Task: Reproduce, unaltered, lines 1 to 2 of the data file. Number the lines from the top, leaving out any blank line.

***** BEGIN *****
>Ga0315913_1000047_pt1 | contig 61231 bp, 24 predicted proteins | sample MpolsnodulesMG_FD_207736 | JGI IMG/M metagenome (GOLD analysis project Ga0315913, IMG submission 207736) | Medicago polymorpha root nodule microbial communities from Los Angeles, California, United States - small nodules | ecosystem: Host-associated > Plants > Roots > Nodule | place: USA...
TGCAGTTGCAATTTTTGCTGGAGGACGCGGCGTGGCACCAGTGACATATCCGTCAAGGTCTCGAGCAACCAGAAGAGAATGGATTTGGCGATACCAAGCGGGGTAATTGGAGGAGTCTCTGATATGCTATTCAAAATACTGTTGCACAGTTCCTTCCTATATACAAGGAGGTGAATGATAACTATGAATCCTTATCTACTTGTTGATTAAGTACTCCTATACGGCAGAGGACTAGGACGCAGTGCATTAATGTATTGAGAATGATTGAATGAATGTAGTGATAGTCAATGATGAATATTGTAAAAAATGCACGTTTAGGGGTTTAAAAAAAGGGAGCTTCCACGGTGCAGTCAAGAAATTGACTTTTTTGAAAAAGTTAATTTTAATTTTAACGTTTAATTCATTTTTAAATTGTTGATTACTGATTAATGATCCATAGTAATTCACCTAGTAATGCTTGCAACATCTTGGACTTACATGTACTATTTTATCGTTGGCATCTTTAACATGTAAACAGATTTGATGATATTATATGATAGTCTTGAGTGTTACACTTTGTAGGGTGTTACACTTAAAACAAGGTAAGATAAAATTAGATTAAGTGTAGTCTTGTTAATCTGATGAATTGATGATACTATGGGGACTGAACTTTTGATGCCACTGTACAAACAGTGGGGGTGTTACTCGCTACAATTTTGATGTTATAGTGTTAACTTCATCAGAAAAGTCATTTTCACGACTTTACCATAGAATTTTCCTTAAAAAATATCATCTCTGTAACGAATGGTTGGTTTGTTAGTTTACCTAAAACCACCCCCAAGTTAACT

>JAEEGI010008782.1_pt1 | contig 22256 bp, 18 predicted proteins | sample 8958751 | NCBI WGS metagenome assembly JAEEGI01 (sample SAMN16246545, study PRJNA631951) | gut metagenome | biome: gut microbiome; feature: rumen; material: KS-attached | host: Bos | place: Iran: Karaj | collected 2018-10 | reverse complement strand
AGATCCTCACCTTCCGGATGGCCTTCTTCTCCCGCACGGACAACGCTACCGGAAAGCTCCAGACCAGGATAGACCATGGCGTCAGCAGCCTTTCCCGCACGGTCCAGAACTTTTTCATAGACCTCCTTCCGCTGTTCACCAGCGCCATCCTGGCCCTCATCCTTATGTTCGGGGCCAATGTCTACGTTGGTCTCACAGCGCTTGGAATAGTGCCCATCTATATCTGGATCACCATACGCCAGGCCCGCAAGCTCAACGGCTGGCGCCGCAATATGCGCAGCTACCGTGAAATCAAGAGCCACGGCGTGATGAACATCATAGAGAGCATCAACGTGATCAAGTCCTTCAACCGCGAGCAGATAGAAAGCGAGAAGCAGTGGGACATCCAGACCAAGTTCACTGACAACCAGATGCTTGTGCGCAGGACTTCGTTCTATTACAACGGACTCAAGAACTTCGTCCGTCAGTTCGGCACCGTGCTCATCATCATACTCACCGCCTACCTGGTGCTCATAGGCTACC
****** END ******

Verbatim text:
>Ga0315913_1000047_pt1 | contig 61231 bp, 24 predicted proteins | sample MpolsnodulesMG_FD_207736 | JGI IMG/M metagenome (GOLD analysis project Ga0315913, IMG submission 207736) | Medicago polymorpha root nodule microbial communities from Los Angeles, California, United States - small nodules | ecosystem: Host-associated > Plants > Roots > Nodule | place: USA...
TGCAGTTGCAATTTTTGCTGGAGGACGCGGCGTGGCACCAGTGACATATCCGTCAAGGTCTCGAGCAACCAGAAGAGAATGGATTTGGCGATACCAAGCGGGGTAATTGGAGGAGTCTCTGATATGCTATTCAAAATACTGTTGCACAGTTCCTTCCTATATACAAGGAGGTGAATGATAACTATGAATCCTTATCTACTTGTTGATTAAGTACTCCTATACGGCAGAGGACTAGGACGCAGTGCATTAATGTATTGAGAATGATTGAATGAATGTAGTGATAGTCAATGATGAATATTGTAAAAAATGCACGTTTAGGGGTTTAAAAAAAGGGAGCTTCCACGGTGCAGTCAAGAAATTGACTTTTTTGAAAAAGTTAATTTTAATTTTAACGTTTAATTCATTTTTAAATTGTTGATTACTGATTAATGATCCATAGTAATTCACCTAGTAATGCTTGCAACATCTTGGACTTACATGTACTATTTTATCGTTGGCATCTTTAACATGTAAACAGATTTGATGATATTATATGATAGTCTTGAGTGTTACACTTTGTAGGGTGTTACACTTAAAACAAGGTAAGATAAAATTAGATTAAGTGTAGTCTTGTTAATCTGATGAATTGATGATACTATGGGGACTGAACTTTTGATGCCACTGTACAAACAGTGGGGGTGTTACTCGCTACAATTTTGATGTTATAGTGTTAACTTCATCAGAAAAGTCATTTTCACGACTTTACCATAGAATTTTCCTTAAAAAATATCATCTCTGTAACGAATGGTTGGTTTGTTAGTTTACCTAAAACCACCCCCAAGTTAACT